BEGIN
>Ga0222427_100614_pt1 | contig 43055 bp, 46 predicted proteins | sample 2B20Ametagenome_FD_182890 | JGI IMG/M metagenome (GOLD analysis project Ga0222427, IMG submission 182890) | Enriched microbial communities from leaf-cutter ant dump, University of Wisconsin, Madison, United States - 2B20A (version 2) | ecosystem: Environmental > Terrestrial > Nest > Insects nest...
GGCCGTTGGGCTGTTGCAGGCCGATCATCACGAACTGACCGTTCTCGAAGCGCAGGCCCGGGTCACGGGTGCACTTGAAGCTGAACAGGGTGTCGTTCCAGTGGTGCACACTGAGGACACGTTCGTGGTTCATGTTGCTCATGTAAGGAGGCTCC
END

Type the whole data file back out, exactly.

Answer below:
>Ga0222427_100614_pt1 | contig 43055 bp, 46 predicted proteins | sample 2B20Ametagenome_FD_182890 | JGI IMG/M metagenome (GOLD analysis project Ga0222427, IMG submission 182890) | Enriched microbial communities from leaf-cutter ant dump, University of Wisconsin, Madison, United States - 2B20A (version 2) | ecosystem: Environmental > Terrestrial > Nest > Insects nest...
GGCCGTTGGGCTGTTGCAGGCCGATCATCACGAACTGACCGTTCTCGAAGCGCAGGCCCGGGTCACGGGTGCACTTGAAGCTGAACAGGGTGTCGTTCCAGTGGTGCACACTGAGGACACGTTCGTGGTTCATGTTGCTCATGTAAGGAGGCTCC